What can the Mariners do in 60 Games?

By: Matthew Zimmer

Former LA Dodgers manage Tommy Lasorda once said “No matter how good you are, you’re going to lose one-third of your games. No matter how bad you are, you’re going to win one-third of your games. It’s the other third that makes the difference.”

Usually in a baseball season, the quote would equate one-third to 54 games. Obviously, we’ve got a 60-game shortened season. So, based on Lasorda’s math the M’s should win 20 and lose 20, but what will the other 20 games be?

FanGraphs isn’t expecting much. They’ve got the Mariners finishing 24-36, so in the “other 20 games” they think Seattle will go 4-16, ouch.

When talking about MLB’s last second expansion of the 2020 postseason, ESPN’s Dave Schoenfield also took a parting shot at the M’s in his dot-com post ahead of Friday’s full slate of games. “Get ready for that World Series between the 28-32 Mariners and 29-31 Rockies!” At least he has them going to the playoffs…

Opening Day Roster

One thing Seattle appears to have going for it is youth.

Positives/Negatives

The Mariners only have five players on the active roster that are 30 or older. Three players–Dee Gordon, Kyle Seager and newly signed Bryan Shaw–are the oldest players (all 32 years old) at the start the season.

Seattle’s youth makes it really hard to predict what they’ll do in just 60 games. However, I think that makes things better for the M’s.

There isn’t a lot of tape on some of these young guys, like first baseman Evan White. Kyle Lewis hit home runs in six of his first 10 games last year, and he continued to rake in Summer Camp.

Mallex Smith has stolen 86 bases in two seasons as an every day starter. He stole 40 with Tampa in 2018, and then led the American League with 46 in Seattle last year. Also, in case you forgot, Smith started last season on the Injured List (IL) and only played 134 games.

The projected lineup from MLB.com’s Greg Johns looks like this:

Projected lineup | Name | Position | Age on Opening Day
1 | Shed Long Jr. | 2B | 24
2 | Evan White | 1B | 24
3 | Kyle Seager | 3B | 32
4 | Kyle Lewis | RF | 25
5 | José Marmolejos | LF | 27
6 | Austin Nola | C | 30
7 | Daniel Vogelbach | DH | 27
8 | J.P. Crawford | SS | 25
9 | Mallex Smith | CF | 27

The M’s Opening Day lineup was just announced (1:30 p.m. Friday), and the only change was Marmolejos and Vogelbach switched spots in the order, so Vogey fifth and Marmolejos seventh.

The obvious negative for the M’s is a pair of costly injuries. Catcher Tom Murphy broke a bone in his left foot and was placed on the 10-day IL this week.

Meanwhile, stud outfielder Mitch Haniger is expected to miss the season, according to Johns. Last June, Haniger ruptured a testicle when he fouled a pitch off his groin. He also had surgery for a herniated disk in the offseason.

The less obvious negative is the pitching staff. Johns refers to the bullpen as the biggest unknown for Seattle.

First of all, there is no obvious closer for the M’s. Secondly, the M’s had 42 players pitch for them last year, including a few position players. With no minor league season, the non-roster players will be in Tacoma working out throughout the summer.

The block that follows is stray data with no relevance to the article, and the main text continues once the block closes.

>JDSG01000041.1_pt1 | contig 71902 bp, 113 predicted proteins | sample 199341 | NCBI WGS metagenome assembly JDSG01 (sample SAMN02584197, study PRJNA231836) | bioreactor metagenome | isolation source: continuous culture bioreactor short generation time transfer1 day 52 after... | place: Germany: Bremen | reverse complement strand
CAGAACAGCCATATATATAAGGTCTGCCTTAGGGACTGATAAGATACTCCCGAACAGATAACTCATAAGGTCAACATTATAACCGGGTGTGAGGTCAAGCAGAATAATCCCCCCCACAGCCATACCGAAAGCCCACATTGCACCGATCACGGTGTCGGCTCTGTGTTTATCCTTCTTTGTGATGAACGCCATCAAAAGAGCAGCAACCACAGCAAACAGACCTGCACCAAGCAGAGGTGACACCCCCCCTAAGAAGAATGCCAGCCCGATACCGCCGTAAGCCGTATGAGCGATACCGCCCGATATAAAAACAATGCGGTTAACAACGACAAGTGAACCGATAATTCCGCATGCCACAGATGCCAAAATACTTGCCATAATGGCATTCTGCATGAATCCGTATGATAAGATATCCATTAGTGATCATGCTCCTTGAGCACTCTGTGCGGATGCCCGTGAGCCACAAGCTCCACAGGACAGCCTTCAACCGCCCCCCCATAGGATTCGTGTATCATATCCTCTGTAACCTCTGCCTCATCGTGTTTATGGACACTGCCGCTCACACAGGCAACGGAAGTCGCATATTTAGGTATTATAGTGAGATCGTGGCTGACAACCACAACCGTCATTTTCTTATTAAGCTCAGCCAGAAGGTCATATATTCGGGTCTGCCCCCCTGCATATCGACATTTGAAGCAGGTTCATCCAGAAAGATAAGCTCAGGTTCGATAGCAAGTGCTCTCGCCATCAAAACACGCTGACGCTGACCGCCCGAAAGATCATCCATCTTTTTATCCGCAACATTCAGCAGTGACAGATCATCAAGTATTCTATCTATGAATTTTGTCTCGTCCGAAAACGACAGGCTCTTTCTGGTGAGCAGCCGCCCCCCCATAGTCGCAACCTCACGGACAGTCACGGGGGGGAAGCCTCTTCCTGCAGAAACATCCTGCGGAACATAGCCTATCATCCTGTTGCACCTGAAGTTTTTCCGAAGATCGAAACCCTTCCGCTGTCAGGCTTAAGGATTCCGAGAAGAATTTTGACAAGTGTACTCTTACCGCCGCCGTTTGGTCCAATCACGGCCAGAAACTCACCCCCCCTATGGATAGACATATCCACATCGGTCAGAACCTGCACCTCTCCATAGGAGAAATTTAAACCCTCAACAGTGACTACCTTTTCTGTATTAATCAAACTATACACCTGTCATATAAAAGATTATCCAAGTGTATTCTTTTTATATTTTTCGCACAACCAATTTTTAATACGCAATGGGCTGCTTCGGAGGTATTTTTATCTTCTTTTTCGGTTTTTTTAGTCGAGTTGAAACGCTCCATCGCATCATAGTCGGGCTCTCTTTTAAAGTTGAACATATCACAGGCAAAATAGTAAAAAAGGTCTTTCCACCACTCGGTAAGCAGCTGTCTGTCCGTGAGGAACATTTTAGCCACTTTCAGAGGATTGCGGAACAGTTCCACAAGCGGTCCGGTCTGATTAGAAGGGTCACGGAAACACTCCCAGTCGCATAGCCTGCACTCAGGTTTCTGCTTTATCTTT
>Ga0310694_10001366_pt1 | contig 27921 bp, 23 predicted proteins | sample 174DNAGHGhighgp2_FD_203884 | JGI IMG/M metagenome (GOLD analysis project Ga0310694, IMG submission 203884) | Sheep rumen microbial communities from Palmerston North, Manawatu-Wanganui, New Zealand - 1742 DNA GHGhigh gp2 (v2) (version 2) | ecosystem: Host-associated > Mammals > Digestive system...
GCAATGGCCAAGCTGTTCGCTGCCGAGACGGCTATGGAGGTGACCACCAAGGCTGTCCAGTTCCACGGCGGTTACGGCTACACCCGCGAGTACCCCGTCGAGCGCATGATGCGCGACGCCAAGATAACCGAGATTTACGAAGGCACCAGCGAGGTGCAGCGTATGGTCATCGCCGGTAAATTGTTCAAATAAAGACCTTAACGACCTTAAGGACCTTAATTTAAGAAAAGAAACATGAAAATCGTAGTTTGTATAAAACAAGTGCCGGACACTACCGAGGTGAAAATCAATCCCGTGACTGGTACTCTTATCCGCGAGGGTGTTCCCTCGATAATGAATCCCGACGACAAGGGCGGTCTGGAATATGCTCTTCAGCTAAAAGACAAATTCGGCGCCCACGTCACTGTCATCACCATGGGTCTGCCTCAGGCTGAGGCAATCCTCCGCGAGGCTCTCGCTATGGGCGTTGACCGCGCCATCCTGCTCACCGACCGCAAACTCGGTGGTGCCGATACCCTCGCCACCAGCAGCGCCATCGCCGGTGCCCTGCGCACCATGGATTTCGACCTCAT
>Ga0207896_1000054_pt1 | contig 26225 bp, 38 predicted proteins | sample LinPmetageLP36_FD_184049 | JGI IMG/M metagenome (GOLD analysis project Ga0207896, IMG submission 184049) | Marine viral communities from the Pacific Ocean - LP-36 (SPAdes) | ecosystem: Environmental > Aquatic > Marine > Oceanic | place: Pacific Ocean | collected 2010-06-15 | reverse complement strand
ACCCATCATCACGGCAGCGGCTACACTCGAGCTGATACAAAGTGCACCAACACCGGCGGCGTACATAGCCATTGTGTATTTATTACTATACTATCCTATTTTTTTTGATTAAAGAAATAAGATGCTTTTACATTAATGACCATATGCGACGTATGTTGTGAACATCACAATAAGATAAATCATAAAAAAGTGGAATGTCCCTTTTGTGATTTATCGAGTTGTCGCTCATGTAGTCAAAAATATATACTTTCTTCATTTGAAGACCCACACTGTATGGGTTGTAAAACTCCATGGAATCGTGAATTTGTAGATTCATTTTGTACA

In early July, manager Scott Servais said the routine in Tacoma will be somewhat similar to how summer camp workouts have been in Seattle. Like, different fundamentals will be focused on each day and up to four intrasquad games per week to help the pitchers reach their innings pitched goals set for them and help position players get good plate appearances.

My Predictions

Sadly, I’m not able to be in Seattle to see the players practice or how they’ve improved. So, I’m subjected to reading beat writers, watching videos on Twitter and using past numbers for my education of the 2020 Seattle Mariners.

I will say, despite the excellent work FanGraphs is known for, I disagree with their projection of the M’s. I’m not going to say they make the 16-team MLB postseason, but I think they’ll be better than 24-36.

Maybe I’m naive, maybe I’m not as smart when it comes to baseball as I think I am, but that’s not going to stop me.

Final record: 29-31 – I think this season is going to be really fluky, for all teams, so the M’s will win games they shouldn’t and lose games they had ninth inning leads in.

Team MVP: Johns went with Kyle Lewis. I’m going to go with J.P. Crawford. His defensive prowess combined with an in-progress ability to get on base (.313 on-base percentage in 2019), I think Crawford could break out in 2020’s short season.

Best Pitcher: Johns picked Kendall Graveman, avoiding the obvious pick in Marco Gonales. I’m also not picking the M’s Opening Day starter. Yusei Kikuchi struggled last year, going just 6-11 with a 5.46 ERA, but with just 60 games he’ll only pitch 12 games if the M’s have a regular five-man rotation. He showed flashes in 2019, so he’s my bold prediction in the pitching department. Another guy to watch will be the youngster, Justus Sheffield.

Bold Prediction: The more I want to hope Seattle can do something, anything positive in the 60-game season the more I find resistance from the “experts”. So, my bold prediction is the Mariners won’t finish last in the AL West.

Baseball is finally back. Don’t miss Seattle Mariners baseball for all 60 games on AM 750 the Game. First pitch for Opening Day is scheduled for 6:10 tonight (Friday, July 24).

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